Of business and ethics...
Here is Tata & Sons Director J.J. Irani's take on ethics, business management and more...
WHAT WOULD one say of a business corporation that lost hundreds of crores of rupees for being ethical? In an age where fair trade practices are becoming a rarity, this would sound very `un-businesslike' and even impractical.
Not for J.J. Irani, the director of Tata & Sons. The `business of ethics', according to this former Managing Director of Tata Iron and Steel Company (TISCO), is simple - `to be ethical always'. In a freewheeling interaction with students of management of the Dr. G. R. Damodaran College of Science, he spoke on how important business ethics is.
"Ethics is something one has to feel for himself. In the long run, companies that are ethical always come on top. We may have lost money. But do remember that TISCO is one of the most profitable companies in the steel industry now."
Is ethics another set of rules or just an inner voice? "Ethics is not just about rules. It may only define certain boundaries. It is something that comes from your heart. ."
"Our plan is to succeed in the correct way. We play the game of business according to the rules even if our competitors don't." But, is it possible to be ethical in business? "Yes. The ethical movement is making a comeback even in the U.S., which was once considered an unethical society. It's just a phase. All economies and businesses go through these phases," he points out.
"We got rid of some executives in our group company because of their unethical practices. We made good the loss," he says. "Enron and other cases (companies) have put in the urge to have open business practices again. Some think that such practices are outdated and impractical. But, business ethics is important," he reminded the budding managers.
The simple thumb rule is: "Don't do anything unethical. Be efficient in your business." Can the Tata model be emulated by others? "People can learn from us. Our job is to run the business honestly. Not preach others on what they should do."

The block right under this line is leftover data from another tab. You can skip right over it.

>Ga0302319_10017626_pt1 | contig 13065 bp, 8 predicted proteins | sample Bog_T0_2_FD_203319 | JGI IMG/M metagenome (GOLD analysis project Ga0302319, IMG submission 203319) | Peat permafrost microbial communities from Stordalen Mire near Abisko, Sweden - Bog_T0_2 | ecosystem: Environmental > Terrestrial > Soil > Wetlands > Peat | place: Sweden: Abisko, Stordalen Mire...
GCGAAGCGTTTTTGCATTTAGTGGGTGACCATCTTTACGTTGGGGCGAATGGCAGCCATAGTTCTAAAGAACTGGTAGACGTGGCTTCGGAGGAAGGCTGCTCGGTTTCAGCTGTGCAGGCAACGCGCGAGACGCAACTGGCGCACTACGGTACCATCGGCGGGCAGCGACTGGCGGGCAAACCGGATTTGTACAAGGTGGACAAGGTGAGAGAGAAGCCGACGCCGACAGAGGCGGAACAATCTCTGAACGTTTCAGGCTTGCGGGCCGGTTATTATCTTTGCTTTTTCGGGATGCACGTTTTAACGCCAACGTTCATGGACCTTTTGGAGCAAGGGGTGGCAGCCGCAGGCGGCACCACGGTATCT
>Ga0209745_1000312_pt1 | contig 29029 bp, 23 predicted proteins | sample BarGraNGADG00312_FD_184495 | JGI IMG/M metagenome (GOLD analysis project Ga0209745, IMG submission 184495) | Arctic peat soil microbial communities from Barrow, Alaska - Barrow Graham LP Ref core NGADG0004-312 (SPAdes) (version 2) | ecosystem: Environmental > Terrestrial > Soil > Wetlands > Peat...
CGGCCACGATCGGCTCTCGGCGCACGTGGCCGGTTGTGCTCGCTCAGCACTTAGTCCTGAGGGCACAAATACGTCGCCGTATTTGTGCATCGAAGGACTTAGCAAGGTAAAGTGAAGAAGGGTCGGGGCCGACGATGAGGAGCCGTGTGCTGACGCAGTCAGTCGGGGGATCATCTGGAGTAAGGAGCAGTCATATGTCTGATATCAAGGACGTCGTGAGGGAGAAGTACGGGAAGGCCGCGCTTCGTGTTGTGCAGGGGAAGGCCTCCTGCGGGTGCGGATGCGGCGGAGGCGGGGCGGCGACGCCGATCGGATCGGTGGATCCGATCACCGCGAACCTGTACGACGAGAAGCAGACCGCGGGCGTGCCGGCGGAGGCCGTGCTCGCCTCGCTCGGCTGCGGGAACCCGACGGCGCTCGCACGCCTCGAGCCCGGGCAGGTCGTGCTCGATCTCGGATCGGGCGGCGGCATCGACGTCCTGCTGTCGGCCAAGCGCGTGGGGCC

Irani, who scripted the turnaround story of TISCO, also elaborated on the changes that he brought during the tough times. When the country's economy opened up, TISCO was faced with a stark reality. It had to modernise or face what most Indian companies were confronted with at that time - loss of business.
The first option sounded simple, but implementation was difficult. For, TISCO was the only major player in the private sector and had a number of manufacturing units and a large workforce.
Dreams with a vision
"Any vision without action will remain a mere dream," he told the students. Finally, the modernisation was done in five phases. "Not just the plant, even the thinking was old. We had to change all this."
The first four phases made a big hole in the company's kitty as well. "Money was a big constraint. In all, we spent Rs. 8,000 crore for the plan in 10 years." The fifth phase was the most important one - what Irani calls "modernisation of the mind." "It was not very obvious. This did not cost us much, but nonetheless, was crucial. Even if you modernise, it is important to change the mindset and attitude of people. We do not have any problem with the mind. The Indian mind is one of the best in the world. The problem is with our mindset," he points out. TISCO employed fresh graduates and adopted the Malcolm Baldrey system (where all operations are optimised). The result, the 78,000-strong workforce was reduced to 40,000 and productivity improved five-fold.
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